These announcements come close on the heels of the Centers for Medicare and Medicaid Services (CMS) Innovation Center announcing a voluntary Decarbonization and Resilience Initiative to address threats posed by climate change to the nation’s health and healthcare system. This proposed initiative would support participating organizations in monitoring, assessing, and addressing hospital carbon emissions and their effects on health outcomes, costs, and quality as part of the proposed Transforming Episode Accountability Model (TEAM). This information was released as part of the CMS Inpatient Prospective Payment System notice of proposed rulemaking on April 10th and is open for comment for 60 days.

Climate Change is rapidly changing the world we live in, widening health inequities and deepening disparities experienced by vulnerable communities across the country,” said Assistant Secretary for Health Admiral Rachel Levine. “We continue to prioritize work on climate health, accelerating decarbonization of the health care system, advancing environmental justice and introducing preparedness resources to strengthen local responses to climate-related challenges.

Related Article: Biden-Harris Invests $40 Million Initiative to Train Clean Energy Workforce

Notable tools to address extreme heat from HHS and other federal Departments released include:

  • The HeatRisk tool from the Centers for Disease Control and Prevention (CDC), in partnership with NOAA’s National Weather Service, which provides a 7-day heat forecast nationwide that tells you when temperatures may reach levels that could harm your health. Pulling data from the HeatRisk tool, CDC developed a HeatRisk dashboard, a consumer-friendly product where people can enter their zip code and get personalized heat forecast information for their location, including information on local air quality, alongside protective actions to take.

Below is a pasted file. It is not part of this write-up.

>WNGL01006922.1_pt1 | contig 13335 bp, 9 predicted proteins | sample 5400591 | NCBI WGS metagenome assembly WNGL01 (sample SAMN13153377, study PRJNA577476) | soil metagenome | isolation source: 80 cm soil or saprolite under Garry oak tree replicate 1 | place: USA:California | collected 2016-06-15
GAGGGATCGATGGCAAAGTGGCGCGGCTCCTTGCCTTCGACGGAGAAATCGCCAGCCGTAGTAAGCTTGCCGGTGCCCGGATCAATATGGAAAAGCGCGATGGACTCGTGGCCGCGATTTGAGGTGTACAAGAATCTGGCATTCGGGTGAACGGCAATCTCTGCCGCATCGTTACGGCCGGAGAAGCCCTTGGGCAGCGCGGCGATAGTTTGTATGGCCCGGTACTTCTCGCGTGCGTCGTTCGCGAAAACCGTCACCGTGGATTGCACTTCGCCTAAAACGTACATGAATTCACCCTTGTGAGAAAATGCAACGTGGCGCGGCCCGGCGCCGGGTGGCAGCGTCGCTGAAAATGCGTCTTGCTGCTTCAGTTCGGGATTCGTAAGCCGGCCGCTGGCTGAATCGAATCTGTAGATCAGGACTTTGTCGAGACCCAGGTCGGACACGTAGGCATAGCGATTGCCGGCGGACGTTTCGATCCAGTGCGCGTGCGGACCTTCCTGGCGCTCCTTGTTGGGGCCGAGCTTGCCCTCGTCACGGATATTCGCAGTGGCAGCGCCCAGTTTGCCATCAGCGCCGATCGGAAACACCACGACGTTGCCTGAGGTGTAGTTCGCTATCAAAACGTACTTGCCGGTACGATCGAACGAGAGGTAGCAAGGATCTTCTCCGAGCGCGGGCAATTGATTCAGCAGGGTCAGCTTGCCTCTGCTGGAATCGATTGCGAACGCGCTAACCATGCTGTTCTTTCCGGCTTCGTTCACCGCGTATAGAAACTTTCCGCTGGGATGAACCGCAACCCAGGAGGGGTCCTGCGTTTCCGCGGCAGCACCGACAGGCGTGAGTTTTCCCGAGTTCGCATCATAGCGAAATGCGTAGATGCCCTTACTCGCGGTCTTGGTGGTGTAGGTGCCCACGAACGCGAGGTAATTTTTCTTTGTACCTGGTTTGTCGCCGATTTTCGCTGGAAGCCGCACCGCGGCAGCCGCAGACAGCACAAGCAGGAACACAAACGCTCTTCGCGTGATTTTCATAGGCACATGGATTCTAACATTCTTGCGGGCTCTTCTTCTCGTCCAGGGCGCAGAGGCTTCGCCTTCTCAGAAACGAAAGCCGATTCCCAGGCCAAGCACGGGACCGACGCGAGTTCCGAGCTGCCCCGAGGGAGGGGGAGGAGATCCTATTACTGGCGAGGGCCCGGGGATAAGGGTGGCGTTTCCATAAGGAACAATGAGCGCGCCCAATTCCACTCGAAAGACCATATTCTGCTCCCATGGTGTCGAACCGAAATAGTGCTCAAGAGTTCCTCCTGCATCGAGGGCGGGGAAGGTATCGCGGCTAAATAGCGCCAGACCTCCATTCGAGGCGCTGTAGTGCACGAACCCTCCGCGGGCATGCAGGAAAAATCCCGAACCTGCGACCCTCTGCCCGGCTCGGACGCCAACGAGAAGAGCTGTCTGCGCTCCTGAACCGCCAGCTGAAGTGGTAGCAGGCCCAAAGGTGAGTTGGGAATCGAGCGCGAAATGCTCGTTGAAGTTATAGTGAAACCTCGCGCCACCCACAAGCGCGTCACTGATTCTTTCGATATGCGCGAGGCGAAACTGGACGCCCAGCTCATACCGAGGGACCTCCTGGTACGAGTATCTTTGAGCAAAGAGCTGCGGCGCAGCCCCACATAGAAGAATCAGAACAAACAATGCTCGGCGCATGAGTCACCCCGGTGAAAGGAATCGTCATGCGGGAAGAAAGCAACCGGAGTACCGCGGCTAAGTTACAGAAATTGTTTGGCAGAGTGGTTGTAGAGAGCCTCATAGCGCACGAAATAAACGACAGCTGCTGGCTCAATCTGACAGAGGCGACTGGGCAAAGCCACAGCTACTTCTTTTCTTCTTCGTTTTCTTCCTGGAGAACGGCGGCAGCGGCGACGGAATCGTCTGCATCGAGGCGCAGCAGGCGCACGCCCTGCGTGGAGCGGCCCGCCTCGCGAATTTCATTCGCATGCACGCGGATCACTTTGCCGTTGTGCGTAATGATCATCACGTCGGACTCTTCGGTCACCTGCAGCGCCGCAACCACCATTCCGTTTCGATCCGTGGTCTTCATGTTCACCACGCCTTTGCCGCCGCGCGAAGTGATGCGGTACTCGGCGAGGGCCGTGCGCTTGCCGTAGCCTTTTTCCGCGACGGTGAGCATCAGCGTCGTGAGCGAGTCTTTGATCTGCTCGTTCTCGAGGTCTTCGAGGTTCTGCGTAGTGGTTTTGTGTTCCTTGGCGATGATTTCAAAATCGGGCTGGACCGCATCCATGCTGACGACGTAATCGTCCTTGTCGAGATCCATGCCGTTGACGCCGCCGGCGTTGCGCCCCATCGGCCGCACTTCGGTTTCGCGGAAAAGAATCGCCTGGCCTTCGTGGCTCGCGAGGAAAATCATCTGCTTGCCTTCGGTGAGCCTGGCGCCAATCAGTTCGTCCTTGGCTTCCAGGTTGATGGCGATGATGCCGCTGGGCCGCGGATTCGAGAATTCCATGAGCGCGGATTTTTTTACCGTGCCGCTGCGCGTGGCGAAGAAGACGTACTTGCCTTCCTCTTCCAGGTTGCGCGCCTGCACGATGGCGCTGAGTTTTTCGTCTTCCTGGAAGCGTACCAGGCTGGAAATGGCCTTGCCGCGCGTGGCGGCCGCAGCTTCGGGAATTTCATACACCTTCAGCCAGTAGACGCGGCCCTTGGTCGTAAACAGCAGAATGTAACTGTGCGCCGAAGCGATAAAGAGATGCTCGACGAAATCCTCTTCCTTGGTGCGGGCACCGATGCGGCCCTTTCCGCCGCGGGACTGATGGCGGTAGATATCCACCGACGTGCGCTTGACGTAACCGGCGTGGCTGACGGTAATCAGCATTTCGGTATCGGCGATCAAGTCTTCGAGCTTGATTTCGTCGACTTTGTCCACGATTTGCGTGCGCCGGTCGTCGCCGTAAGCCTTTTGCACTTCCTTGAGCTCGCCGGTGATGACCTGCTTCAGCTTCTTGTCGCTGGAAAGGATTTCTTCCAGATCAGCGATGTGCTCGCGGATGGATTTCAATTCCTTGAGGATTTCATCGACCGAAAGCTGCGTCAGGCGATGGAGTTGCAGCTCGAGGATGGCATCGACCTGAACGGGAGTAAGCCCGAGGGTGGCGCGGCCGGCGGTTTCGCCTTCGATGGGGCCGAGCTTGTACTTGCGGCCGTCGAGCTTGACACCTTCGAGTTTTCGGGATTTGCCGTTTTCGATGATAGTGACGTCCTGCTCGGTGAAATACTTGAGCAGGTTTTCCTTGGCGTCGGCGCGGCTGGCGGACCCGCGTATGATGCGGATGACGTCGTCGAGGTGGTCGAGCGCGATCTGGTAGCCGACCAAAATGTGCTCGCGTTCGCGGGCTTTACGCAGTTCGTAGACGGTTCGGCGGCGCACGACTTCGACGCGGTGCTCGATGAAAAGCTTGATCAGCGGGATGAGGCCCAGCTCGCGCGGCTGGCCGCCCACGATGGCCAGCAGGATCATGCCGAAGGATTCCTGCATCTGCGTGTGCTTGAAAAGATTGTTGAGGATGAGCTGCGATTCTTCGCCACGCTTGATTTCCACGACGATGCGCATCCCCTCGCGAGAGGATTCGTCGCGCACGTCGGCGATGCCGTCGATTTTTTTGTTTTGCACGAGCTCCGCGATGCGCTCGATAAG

• Clinical Guidance on Heat and Health from CDC, developed for clinicians, which takes a patient-centered approach to finding the best ways to keep at-risk individuals, including children with asthma, pregnant women, and people with cardiovascular disease, safe when temperatures rise. These materials also feature consumer-friendly resources so the public can take action to keep themselves safe from heat. This resource complements OCCHE’s Protecting Vulnerable Patient Populations from Climate Hazards, a 2023 tool that offers providers clinical guidance to address a broader set of climate-related risks, including wildfire smoke and high-powered storms.
  • An updated version of the EMS HeatTracker , launched last year by the HHS Office of Climate Change and Health Equity (OCCHE) and the National Highway Traffic Safety Administration (NHTSA), which tracks Emergency Medical Services responses to heat-related emergencies. This tracker helps public health officials ensure that outreach and medical aid reach the people who need it most and help decision-makers prioritize community resilience investments.